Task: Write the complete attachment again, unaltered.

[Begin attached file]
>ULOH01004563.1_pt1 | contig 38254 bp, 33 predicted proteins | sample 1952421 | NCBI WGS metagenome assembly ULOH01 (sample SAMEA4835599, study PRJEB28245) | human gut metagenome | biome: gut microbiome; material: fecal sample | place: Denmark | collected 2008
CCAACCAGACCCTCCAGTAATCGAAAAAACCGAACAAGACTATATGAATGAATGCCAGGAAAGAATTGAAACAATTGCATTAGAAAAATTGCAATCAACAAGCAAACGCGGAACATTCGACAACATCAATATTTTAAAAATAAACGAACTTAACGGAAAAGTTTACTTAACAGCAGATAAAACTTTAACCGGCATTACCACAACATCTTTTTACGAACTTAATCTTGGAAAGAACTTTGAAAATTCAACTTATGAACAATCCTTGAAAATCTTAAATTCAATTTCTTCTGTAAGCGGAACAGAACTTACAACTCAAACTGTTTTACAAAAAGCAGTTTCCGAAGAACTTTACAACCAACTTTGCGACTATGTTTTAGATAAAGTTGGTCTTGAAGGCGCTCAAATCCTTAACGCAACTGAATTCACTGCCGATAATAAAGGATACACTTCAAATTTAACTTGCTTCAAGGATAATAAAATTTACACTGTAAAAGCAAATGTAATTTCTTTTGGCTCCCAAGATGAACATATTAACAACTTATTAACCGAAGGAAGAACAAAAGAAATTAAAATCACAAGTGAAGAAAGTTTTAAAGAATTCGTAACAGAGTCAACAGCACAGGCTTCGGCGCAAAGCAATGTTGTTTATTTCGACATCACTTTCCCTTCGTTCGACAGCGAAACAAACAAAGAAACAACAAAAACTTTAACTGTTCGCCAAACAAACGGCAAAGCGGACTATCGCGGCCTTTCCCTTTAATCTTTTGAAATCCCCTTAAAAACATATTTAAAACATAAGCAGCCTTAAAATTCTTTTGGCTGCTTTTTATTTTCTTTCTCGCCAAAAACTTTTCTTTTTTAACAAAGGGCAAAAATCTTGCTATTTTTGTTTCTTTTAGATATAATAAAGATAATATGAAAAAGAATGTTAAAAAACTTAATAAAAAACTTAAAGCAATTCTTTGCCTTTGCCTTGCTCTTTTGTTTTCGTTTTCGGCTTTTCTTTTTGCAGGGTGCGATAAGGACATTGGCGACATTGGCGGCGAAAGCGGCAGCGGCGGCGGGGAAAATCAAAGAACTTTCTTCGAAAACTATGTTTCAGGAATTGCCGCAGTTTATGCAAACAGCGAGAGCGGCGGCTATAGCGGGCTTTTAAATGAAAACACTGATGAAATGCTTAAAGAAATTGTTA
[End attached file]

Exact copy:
>ULOH01004563.1_pt1 | contig 38254 bp, 33 predicted proteins | sample 1952421 | NCBI WGS metagenome assembly ULOH01 (sample SAMEA4835599, study PRJEB28245) | human gut metagenome | biome: gut microbiome; material: fecal sample | place: Denmark | collected 2008
CCAACCAGACCCTCCAGTAATCGAAAAAACCGAACAAGACTATATGAATGAATGCCAGGAAAGAATTGAAACAATTGCATTAGAAAAATTGCAATCAACAAGCAAACGCGGAACATTCGACAACATCAATATTTTAAAAATAAACGAACTTAACGGAAAAGTTTACTTAACAGCAGATAAAACTTTAACCGGCATTACCACAACATCTTTTTACGAACTTAATCTTGGAAAGAACTTTGAAAATTCAACTTATGAACAATCCTTGAAAATCTTAAATTCAATTTCTTCTGTAAGCGGAACAGAACTTACAACTCAAACTGTTTTACAAAAAGCAGTTTCCGAAGAACTTTACAACCAACTTTGCGACTATGTTTTAGATAAAGTTGGTCTTGAAGGCGCTCAAATCCTTAACGCAACTGAATTCACTGCCGATAATAAAGGATACACTTCAAATTTAACTTGCTTCAAGGATAATAAAATTTACACTGTAAAAGCAAATGTAATTTCTTTTGGCTCCCAAGATGAACATATTAACAACTTATTAACCGAAGGAAGAACAAAAGAAATTAAAATCACAAGTGAAGAAAGTTTTAAAGAATTCGTAACAGAGTCAACAGCACAGGCTTCGGCGCAAAGCAATGTTGTTTATTTCGACATCACTTTCCCTTCGTTCGACAGCGAAACAAACAAAGAAACAACAAAAACTTTAACTGTTCGCCAAACAAACGGCAAAGCGGACTATCGCGGCCTTTCCCTTTAATCTTTTGAAATCCCCTTAAAAACATATTTAAAACATAAGCAGCCTTAAAATTCTTTTGGCTGCTTTTTATTTTCTTTCTCGCCAAAAACTTTTCTTTTTTAACAAAGGGCAAAAATCTTGCTATTTTTGTTTCTTTTAGATATAATAAAGATAATATGAAAAAGAATGTTAAAAAACTTAATAAAAAACTTAAAGCAATTCTTTGCCTTTGCCTTGCTCTTTTGTTTTCGTTTTCGGCTTTTCTTTTTGCAGGGTGCGATAAGGACATTGGCGACATTGGCGGCGAAAGCGGCAGCGGCGGCGGGGAAAATCAAAGAACTTTCTTCGAAAACTATGTTTCAGGAATTGCCGCAGTTTATGCAAACAGCGAGAGCGGCGGCTATAGCGGGCTTTTAAATGAAAACACTGATGAAATGCTTAAAGAAATTGTTA